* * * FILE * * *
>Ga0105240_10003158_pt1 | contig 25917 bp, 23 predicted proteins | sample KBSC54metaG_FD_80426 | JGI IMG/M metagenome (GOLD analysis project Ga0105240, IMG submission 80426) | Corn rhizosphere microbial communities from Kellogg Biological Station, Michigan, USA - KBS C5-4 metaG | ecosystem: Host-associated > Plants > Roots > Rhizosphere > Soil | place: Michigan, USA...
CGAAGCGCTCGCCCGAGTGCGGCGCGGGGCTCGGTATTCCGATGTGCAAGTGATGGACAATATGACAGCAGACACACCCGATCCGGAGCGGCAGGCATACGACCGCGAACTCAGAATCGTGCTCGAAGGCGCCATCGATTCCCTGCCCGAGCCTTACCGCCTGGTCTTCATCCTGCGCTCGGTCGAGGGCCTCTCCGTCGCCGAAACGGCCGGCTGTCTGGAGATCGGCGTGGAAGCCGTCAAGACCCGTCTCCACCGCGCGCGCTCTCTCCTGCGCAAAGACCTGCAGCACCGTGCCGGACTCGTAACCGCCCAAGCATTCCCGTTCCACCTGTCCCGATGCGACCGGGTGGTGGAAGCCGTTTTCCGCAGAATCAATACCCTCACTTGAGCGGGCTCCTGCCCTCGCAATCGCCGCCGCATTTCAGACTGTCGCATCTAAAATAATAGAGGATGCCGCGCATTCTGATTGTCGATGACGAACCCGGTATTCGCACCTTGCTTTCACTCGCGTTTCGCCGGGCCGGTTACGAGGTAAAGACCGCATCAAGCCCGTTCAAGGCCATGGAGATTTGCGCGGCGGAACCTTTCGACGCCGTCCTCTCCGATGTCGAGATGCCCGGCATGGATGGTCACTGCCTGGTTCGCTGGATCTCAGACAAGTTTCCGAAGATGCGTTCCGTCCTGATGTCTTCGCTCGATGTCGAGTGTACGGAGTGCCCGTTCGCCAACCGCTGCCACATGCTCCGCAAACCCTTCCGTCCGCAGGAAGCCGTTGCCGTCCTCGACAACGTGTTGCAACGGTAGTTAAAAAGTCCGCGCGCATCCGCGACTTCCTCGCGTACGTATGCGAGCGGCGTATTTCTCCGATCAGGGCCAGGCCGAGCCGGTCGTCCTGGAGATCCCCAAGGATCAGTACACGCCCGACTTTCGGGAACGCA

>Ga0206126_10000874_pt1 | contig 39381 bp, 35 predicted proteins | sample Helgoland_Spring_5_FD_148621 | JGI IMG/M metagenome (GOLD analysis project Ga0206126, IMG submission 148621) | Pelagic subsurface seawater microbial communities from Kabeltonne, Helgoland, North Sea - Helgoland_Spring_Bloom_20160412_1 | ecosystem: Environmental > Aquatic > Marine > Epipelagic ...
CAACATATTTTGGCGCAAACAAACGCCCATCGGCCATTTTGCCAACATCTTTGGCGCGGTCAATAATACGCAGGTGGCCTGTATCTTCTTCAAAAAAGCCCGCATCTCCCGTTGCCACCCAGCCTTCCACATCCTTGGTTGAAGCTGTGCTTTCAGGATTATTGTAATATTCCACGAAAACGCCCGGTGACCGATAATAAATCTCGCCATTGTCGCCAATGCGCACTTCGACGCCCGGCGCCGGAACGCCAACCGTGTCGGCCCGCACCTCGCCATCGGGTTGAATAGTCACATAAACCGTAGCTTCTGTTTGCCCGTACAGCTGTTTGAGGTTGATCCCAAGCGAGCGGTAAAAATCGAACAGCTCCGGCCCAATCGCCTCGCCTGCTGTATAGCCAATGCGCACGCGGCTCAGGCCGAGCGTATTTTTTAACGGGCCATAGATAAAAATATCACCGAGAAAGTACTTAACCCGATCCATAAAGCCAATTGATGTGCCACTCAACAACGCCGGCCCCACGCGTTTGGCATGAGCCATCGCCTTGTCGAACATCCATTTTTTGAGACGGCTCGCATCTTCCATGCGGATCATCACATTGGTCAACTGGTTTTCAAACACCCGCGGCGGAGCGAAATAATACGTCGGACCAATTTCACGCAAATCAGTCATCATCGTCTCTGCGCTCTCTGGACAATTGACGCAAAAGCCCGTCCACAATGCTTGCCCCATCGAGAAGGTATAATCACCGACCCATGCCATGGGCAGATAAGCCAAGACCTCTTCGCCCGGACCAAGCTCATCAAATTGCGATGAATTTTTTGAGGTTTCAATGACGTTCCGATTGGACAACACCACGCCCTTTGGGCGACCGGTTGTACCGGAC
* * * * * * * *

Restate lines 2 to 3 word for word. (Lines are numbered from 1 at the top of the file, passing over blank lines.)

CGAAGCGCTCGCCCGAGTGCGGCGCGGGGCTCGGTATTCCGATGTGCAAGTGATGGACAATATGACAGCAGACACACCCGATCCGGAGCGGCAGGCATACGACCGCGAACTCAGAATCGTGCTCGAAGGCGCCATCGATTCCCTGCCCGAGCCTTACCGCCTGGTCTTCATCCTGCGCTCGGTCGAGGGCCTCTCCGTCGCCGAAACGGCCGGCTGTCTGGAGATCGGCGTGGAAGCCGTCAAGACCCGTCTCCACCGCGCGCGCTCTCTCCTGCGCAAAGACCTGCAGCACCGTGCCGGACTCGTAACCGCCCAAGCATTCCCGTTCCACCTGTCCCGATGCGACCGGGTGGTGGAAGCCGTTTTCCGCAGAATCAATACCCTCACTTGAGCGGGCTCCTGCCCTCGCAATCGCCGCCGCATTTCAGACTGTCGCATCTAAAATAATAGAGGATGCCGCGCATTCTGATTGTCGATGACGAACCCGGTATTCGCACCTTGCTTTCACTCGCGTTTCGCCGGGCCGGTTACGAGGTAAAGACCGCATCAAGCCCGTTCAAGGCCATGGAGATTTGCGCGGCGGAACCTTTCGACGCCGTCCTCTCCGATGTCGAGATGCCCGGCATGGATGGTCACTGCCTGGTTCGCTGGATCTCAGACAAGTTTCCGAAGATGCGTTCCGTCCTGATGTCTTCGCTCGATGTCGAGTGTACGGAGTGCCCGTTCGCCAACCGCTGCCACATGCTCCGCAAACCCTTCCGTCCGCAGGAAGCCGTTGCCGTCCTCGACAACGTGTTGCAACGGTAGTTAAAAAGTCCGCGCGCATCCGCGACTTCCTCGCGTACGTATGCGAGCGGCGTATTTCTCCGATCAGGGCCAGGCCGAGCCGGTCGTCCTGGAGATCCCCAAGGATCAGTACACGCCCGACTTTCGGGAACGCA

>Ga0206126_10000874_pt1 | contig 39381 bp, 35 predicted proteins | sample Helgoland_Spring_5_FD_148621 | JGI IMG/M metagenome (GOLD analysis project Ga0206126, IMG submission 148621) | Pelagic subsurface seawater microbial communities from Kabeltonne, Helgoland, North Sea - Helgoland_Spring_Bloom_20160412_1 | ecosystem: Environmental > Aquatic > Marine > Epipelagic ...